Sisters of Blood and Spirit Page 28

“Emily.” She said it like it ought to make sense to me, but it didn’t.

“Nice to meet you, Emily.” It seemed the right thing to say. “Thank you for your help.”

I thought she might leave then, but she didn’t. “What did you want to know about Haven Crest?”

“History,” I replied. Lark must have rubbed off on me, because I thought twice about telling her everything. “Interesting stories. That sort of thing.”

She smiled. “Let me guess, some children from the town have gotten themselves into trouble with a ghost from there.”

I kept my eye on her. “How did you know?”

Emily shrugged. “Because they were doing that in my day, as well.”

“You’re from New Devon?” This was good! Wasn’t it? If she was here, then she wasn’t tied to the asylum. This place was like a halfway house for the dead, but those who haunted a place usually put so much of their energy into the haunt they couldn’t come here—or they wouldn’t. Haunting was a big commitment, meaning the spirit was very attached to that person, place or thing and didn’t like to leave.

She tilted her head. “You really don’t know who I am, do you?”

“Should I?”

“I suppose not. You haven’t seen me since you were very young. Yes, I am from New Devon. What would you like to know about the unfortunate place known as Haven Crest?”

“Inmate information. We’re looking for a ghost that might have used a straight razor as a weapon when it was human.”

“A cutter?” She arched her eyebrow. She really did remind me of Lark. “That’s something like the needle in the haystack, is it not?”

I shrugged. “It’s a place to start.”

“I suppose so. And these are things you and your sister must figure out for yourselves if you’re going to traffic in both worlds.” She walked over to the podium and picked up one of the volumes the library had brought forth. Then she offered the book to me.

“I shouldn’t interfere, but take this.”

It was huge. As far as places to start went it was one big shiny haystack. “What about the other volumes?”

“You don’t need those.”

“But there might be information—”

“Wren.” She put her hand on my arm, squeezing hard with her fingers. She glanced over her shoulder, as though worried someone might be watching. “This is the book you need.”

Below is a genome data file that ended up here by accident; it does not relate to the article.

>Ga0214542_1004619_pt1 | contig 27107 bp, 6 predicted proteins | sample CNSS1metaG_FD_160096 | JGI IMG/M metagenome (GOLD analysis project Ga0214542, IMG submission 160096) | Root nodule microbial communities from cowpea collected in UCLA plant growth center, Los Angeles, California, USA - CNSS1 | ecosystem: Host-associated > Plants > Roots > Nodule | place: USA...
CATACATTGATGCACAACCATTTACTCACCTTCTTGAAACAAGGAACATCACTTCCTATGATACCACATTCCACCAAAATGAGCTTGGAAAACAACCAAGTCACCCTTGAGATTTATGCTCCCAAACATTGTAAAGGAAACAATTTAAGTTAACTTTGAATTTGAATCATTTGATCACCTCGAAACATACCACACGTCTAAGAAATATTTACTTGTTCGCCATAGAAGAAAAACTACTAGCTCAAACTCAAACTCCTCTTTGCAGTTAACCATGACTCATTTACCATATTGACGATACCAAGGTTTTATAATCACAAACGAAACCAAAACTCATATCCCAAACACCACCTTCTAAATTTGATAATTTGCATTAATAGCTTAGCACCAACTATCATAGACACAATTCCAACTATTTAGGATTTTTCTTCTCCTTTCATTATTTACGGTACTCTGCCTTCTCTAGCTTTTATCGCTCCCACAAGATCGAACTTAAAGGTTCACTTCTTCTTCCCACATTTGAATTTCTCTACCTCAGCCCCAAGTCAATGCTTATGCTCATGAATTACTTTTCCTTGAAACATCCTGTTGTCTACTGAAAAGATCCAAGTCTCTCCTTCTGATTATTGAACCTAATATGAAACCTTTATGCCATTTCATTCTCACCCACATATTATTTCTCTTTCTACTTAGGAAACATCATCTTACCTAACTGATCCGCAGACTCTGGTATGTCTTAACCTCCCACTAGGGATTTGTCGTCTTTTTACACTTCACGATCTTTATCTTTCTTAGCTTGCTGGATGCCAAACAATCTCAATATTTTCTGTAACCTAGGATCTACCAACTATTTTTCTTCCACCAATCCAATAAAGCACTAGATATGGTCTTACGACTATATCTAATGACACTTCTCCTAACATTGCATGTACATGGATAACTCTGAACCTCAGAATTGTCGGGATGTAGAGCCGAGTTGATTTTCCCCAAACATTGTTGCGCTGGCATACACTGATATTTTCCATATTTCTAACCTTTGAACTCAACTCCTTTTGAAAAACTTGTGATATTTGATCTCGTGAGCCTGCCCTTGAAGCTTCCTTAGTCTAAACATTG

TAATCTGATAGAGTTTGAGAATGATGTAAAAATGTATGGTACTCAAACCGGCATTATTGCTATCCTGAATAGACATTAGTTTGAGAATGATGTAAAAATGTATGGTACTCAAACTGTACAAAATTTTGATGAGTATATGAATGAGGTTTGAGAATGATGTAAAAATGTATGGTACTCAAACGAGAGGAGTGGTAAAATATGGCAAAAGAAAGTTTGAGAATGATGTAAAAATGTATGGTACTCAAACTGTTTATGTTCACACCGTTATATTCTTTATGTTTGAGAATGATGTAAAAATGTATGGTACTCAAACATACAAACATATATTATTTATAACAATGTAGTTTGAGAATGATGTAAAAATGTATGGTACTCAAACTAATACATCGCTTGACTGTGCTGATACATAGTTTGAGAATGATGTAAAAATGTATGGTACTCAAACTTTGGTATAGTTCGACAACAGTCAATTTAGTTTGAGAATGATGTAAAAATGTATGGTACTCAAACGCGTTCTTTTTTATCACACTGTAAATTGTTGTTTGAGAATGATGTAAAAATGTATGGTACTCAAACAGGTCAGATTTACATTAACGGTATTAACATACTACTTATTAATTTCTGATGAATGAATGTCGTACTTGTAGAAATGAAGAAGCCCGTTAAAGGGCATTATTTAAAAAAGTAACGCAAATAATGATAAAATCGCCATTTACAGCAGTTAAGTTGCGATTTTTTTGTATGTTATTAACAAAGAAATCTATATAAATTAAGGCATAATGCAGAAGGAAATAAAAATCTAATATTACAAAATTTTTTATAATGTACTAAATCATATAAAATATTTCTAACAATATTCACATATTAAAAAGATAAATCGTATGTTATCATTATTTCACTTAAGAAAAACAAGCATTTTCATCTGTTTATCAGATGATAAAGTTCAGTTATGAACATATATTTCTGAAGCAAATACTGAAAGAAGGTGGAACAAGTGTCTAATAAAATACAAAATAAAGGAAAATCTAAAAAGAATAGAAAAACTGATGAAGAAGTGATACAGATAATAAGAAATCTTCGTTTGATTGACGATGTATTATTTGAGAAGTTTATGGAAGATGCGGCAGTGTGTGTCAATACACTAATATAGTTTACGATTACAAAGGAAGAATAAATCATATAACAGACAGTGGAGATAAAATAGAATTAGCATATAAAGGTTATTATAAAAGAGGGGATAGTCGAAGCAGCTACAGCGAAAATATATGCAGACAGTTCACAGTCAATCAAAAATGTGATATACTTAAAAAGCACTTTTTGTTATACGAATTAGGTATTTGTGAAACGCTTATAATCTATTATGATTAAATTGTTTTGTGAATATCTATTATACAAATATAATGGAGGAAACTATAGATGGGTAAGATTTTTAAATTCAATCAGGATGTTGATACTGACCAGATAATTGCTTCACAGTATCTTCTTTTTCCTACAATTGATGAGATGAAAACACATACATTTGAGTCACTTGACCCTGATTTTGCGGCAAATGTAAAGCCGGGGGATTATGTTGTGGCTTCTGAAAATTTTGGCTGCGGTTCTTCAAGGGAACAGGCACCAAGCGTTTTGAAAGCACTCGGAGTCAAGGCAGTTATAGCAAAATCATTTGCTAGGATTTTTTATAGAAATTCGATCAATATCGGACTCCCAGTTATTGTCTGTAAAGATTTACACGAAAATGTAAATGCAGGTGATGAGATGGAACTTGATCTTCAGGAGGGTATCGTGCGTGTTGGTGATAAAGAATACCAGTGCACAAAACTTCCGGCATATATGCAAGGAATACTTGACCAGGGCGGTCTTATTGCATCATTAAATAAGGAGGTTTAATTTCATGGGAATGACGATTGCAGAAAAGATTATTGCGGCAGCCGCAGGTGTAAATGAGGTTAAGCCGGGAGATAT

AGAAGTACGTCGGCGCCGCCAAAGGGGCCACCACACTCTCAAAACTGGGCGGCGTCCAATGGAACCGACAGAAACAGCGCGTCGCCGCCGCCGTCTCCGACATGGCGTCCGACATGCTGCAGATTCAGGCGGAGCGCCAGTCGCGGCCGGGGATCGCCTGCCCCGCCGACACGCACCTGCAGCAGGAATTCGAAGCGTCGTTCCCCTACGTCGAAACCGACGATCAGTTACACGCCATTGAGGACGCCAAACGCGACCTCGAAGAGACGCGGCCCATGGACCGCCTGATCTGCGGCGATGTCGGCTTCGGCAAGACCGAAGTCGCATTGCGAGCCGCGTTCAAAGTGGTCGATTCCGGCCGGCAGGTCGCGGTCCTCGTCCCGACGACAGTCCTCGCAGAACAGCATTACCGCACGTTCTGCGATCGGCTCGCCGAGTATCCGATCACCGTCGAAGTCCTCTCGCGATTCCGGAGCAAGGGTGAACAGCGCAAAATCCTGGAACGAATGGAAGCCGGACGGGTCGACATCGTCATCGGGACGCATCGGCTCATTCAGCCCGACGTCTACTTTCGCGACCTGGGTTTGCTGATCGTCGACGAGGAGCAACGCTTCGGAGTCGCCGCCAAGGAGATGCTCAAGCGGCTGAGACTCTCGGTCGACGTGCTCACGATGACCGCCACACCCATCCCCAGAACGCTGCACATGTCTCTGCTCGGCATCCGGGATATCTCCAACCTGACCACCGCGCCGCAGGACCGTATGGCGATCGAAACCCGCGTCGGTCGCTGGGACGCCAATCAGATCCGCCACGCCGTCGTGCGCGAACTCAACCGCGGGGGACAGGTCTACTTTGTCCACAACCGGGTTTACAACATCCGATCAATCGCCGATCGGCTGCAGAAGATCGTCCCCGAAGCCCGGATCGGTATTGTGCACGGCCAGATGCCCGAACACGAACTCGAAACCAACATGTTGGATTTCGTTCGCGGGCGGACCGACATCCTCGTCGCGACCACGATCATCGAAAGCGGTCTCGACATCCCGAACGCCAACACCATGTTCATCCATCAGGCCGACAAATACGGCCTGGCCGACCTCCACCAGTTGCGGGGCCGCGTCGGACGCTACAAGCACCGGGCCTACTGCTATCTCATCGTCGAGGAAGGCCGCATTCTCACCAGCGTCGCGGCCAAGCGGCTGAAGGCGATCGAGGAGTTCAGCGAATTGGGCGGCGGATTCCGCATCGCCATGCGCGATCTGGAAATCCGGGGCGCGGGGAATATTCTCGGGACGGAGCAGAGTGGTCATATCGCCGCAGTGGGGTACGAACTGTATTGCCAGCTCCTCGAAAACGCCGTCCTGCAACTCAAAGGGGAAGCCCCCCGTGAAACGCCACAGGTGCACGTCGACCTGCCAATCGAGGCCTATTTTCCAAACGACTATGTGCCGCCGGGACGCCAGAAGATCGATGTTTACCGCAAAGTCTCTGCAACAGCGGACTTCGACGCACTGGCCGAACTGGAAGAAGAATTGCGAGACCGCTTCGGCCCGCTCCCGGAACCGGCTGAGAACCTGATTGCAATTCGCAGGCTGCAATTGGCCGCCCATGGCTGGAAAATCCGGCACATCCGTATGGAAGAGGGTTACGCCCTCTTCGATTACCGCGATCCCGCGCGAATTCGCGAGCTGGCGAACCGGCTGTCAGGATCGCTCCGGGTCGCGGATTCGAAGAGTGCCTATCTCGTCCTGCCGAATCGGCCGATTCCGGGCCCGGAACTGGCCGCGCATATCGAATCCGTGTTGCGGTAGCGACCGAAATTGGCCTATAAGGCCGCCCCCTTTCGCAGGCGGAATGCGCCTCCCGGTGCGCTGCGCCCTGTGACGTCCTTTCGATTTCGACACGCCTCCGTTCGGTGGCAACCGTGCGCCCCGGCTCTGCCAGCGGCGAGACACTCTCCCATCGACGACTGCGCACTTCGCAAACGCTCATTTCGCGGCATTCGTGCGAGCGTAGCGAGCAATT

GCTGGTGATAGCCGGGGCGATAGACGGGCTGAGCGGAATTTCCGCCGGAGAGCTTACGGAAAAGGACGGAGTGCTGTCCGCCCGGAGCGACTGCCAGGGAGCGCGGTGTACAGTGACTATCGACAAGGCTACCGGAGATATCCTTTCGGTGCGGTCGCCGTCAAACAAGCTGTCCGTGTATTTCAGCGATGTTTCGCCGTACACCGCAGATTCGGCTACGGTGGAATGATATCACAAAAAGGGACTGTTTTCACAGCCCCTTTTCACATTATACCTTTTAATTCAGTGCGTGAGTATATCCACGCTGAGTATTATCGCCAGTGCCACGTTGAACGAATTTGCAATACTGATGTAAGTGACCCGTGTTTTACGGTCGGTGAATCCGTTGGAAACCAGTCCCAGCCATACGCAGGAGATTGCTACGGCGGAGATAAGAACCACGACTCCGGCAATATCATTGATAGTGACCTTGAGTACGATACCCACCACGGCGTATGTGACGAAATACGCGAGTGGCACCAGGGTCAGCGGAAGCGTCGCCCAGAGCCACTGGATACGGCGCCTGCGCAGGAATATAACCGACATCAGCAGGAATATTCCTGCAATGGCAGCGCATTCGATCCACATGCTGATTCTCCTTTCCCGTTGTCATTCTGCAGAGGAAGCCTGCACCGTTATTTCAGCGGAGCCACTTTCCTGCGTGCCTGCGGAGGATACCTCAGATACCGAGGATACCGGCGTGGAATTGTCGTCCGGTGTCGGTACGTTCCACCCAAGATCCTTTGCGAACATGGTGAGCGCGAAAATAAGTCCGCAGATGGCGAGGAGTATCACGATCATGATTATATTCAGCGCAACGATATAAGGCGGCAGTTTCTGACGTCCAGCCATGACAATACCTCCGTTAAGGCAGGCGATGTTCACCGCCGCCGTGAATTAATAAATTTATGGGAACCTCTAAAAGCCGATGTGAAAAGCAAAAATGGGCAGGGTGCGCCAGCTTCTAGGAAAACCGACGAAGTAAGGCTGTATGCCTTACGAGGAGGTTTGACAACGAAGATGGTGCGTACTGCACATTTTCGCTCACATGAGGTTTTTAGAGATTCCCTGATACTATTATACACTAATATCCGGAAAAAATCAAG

I stared at her. She was so familiar and yet a complete stranger.

“Who are you?” I demanded. “Why are you helping me? Why now?”

“I’m a friend,” she insisted. “And I’m helping you now because I am able. I’ll explain everything when I can. Promise me you’ll be careful.”

She didn’t even wait for me to promise before she simply disappeared. One moment she was there and the next she was gone, leaving me holding the book she’d given me with a stupefied expression on my face.

“Helpful,” I muttered. “Helpful and weird.” My sister was definitely rubbing off on me. Holding the book to my chest, I closed my eyes and let this world slip away. It was like peeling back layers of spiderwebs—only not so sticky. For a moment, I existed in between dimensions. It was always tempting to just stay in that void where there was nothing but peace. I didn’t stay, though. I didn’t even linger. I opened my eyes to the familiar sight of my sister’s bedroom—our bedroom.

I was alone. Where was Lark? And more important, what had we gotten ourselves into?


“Melanie’s cousin bought the house. She said they had to rip up the carpet in that bedroom. Her blood soaked right through to the floorboards.”

I froze a couple of feet away from the table where my new “friends” Sarah, Ben and Gage sat. Was Sarah talking about my old house? About me?

“You shouldn’t repeat that kind of shit,” Ben said.

“You’re just saying that because you’ve got a thing for her,” Sarah goaded.

Ben leaned forward on the forearm he rested on the table. “No, I’m saying it because I’m not a gossipy bitch.”

I could kiss that boy.

I had two choices. I could be ashamed of what I’d done and walk away, or I could say fuck it. I pulled out a chair and sat down. They seemed really surprised to see me. “Actually, my parents had the carpet changed before they even sold the house. I don’t know if there’s a stain or not—I was locked up in Bell Hill at that point.”

Sarah flushed. Now who was ashamed, bitch?

“You don’t owe us an explanation,” Ben reminded me. I looked at his mouth. Definitely kissable.

Sarah played with the plastic lid of her cup. “I didn’t mean to be a bitch. You’re just...” She met my gaze. “You’re the only person I know who ever had the balls to actually, you know, do it.”

“You mean try to kill myself?”

She nodded. I doubted her sincerity, but at least she’d apologized.

“If the idea of slicing your wrists open isn’t appealing, you’re probably not too keen on dying. Balls has nothing to do with it. I just really wanted to die.”

Gage perked up, dark eyes brightening. “But Mace saved you.”

I opened my mouth to congratulate him on his ability to tell me what I already knew, but never got to say a word because Sarah’s head had snapped up and she was looking at me like I was contagious. “Mace saved you?”

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